China’s new maritime air defence zone ‘unenforceable and dangerous’, Japan says

Japanese prime minister says China's declaration of an air defence identification zone alters affairs in the East China Sea and heightens a tense situation.

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TOKYO // China’s new maritime air defence zone is unenforceable and dangerous, the Japanese prime minister, Shinzo Abe, said yesterday.

In an escalating war of words over air space, which includes the area above islands claimed by both, Mr Abe said China’s declaration of an air defence identification zone alters the state of affairs in the East China Sea and heightens a tense situation.

“The measures by the Chinese side have no validity whatsoever for Japan and we demand China revoke any measures that could infringe upon the freedom of flight in international airspace,” Mr Abe said. “It can invite an unexpected occurrence and it is a very dangerous thing as well.”

On Saturday, Beijing issued a map of the zone and a set of rules, which said all aircraft must notify Chinese authorities as they enter the area and are subject to emergency military measures if they do not identify themselves or obey Beijing’s orders.

Mr Abe said the measures one-sidedly impose rules set by the Chinese military on all flights in the zone and violate the freedom to fly above open sea, a general principle under international law.

Mr Abe also slammed China for showing the disputed islands, called Senkaku in Japanese and Diaoyu in Chinese, as Chinese territory in the zone.

Since taking office almost a year ago, Mr Abe has been spearheading a move to step up Japan’s defence capability, citing threats from China’s growing maritime and military presence in the region. Japan has had a similar zone since the 1960s.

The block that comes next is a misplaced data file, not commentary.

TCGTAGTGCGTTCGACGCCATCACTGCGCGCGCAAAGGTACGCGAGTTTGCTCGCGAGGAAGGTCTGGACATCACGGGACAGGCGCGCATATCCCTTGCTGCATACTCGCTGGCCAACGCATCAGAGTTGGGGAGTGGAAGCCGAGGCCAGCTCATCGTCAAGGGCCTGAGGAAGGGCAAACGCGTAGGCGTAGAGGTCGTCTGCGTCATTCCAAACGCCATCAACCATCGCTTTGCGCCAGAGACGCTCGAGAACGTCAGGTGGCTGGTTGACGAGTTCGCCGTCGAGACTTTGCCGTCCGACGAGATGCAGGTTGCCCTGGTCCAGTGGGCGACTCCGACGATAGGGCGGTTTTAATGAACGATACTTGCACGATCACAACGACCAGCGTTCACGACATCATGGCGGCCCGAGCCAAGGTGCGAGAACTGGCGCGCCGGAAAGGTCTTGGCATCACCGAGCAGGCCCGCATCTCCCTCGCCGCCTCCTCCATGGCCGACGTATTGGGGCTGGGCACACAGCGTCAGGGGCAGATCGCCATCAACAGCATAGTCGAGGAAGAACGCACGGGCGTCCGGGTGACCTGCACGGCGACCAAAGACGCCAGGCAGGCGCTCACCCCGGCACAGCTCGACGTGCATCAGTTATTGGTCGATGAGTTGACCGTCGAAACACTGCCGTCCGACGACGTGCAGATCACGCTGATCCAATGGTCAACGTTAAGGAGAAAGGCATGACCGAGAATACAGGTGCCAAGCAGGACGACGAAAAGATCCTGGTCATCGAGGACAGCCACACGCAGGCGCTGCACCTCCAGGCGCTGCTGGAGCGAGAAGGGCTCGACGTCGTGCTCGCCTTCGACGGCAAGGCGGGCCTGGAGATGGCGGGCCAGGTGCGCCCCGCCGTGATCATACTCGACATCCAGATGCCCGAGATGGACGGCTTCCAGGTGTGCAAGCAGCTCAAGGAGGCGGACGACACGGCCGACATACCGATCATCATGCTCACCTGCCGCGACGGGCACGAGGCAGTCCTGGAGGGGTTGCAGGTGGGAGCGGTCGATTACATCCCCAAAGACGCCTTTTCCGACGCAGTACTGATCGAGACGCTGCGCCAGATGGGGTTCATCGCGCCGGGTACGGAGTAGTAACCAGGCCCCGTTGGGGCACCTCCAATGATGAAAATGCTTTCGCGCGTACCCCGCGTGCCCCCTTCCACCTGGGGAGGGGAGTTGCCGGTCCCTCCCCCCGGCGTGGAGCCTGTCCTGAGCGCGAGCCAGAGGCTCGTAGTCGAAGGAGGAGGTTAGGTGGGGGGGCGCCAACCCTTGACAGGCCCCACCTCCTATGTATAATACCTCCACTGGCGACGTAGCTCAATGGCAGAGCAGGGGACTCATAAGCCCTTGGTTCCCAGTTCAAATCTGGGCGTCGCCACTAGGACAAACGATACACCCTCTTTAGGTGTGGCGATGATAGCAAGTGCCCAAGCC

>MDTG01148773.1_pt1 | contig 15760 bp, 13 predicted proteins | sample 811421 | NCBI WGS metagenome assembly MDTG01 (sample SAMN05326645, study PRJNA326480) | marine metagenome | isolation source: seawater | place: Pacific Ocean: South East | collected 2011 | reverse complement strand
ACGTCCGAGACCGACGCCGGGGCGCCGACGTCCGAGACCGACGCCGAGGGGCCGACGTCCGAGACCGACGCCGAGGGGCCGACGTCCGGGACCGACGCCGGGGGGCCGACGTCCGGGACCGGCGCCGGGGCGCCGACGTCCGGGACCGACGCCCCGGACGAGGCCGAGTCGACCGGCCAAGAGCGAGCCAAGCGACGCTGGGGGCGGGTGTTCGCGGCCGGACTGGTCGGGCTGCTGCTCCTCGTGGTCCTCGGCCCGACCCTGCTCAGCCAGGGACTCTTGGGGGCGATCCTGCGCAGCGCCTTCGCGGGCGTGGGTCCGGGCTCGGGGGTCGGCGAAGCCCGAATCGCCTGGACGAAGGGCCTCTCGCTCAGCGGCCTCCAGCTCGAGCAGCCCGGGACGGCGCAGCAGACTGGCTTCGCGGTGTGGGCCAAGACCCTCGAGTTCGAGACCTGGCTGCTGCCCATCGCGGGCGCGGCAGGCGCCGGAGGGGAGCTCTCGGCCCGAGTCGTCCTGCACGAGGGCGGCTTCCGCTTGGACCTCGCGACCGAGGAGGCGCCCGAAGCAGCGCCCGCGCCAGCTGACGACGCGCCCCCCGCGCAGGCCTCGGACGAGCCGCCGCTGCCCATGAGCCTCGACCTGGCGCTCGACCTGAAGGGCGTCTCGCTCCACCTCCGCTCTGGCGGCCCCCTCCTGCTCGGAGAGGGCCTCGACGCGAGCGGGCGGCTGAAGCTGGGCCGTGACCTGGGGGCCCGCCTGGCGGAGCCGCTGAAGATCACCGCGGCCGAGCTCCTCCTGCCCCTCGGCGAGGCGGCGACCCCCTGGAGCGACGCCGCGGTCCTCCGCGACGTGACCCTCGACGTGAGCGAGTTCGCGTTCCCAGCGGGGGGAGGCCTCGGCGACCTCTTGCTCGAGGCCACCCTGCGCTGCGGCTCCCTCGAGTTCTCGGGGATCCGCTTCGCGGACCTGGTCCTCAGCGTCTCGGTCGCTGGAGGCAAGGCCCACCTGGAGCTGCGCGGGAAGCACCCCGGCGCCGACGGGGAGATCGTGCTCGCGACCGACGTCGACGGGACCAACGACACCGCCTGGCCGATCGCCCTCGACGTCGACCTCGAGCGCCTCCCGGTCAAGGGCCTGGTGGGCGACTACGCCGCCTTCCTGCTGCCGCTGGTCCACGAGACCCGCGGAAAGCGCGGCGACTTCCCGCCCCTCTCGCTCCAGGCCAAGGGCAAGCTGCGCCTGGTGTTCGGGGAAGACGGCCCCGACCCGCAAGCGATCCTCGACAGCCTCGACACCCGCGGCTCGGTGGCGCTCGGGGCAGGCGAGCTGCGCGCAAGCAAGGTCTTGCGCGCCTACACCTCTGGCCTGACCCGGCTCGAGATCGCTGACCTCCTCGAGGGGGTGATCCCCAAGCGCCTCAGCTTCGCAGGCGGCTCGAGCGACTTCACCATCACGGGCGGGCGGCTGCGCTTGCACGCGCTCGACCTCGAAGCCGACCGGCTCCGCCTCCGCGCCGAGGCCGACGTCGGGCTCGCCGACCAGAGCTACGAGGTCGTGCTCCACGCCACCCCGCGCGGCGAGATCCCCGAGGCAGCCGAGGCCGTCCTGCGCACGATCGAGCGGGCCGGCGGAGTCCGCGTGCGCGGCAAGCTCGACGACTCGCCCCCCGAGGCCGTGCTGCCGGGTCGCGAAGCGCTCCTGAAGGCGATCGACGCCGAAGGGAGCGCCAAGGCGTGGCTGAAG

South Korea also complained yesterday about the Chinese zone, which includes the air space above a set of submerged rocks that are controlled by Seoul but also claimed by Beijing.

South Korea’s defence ministry summoned China’s military attache in Seoul and told him that the zone is unacceptable because it was drawn unilaterally, according to ministry officials.

A defence ministry spokesman, Kim Min-seek, said South Korea’s control over the area remained unchanged and Seoul would not notify China when its planes pass through the region.

Earlier yesterday, China’s foreign ministry said it had complained to the United States over its “irresponsible remarks” about China’s drawing up of the zone for the disputed islands, which are administered by Japan.

China’s defence ministry also called Japan’s objections to its East China Sea air defence identification zone “absolutely groundless and unacceptable” and said it had made solemn representations to the Japanese embassy in Beijing.

The US secretary of state, John Kerry, and the US secretary of defence, Chuck Hagel, have both said the US is “deeply concerned” about China’s action.

The US doesn’t take a position on who has sovereignty over the islands but recognises they are under Japanese administration.

* Associated Press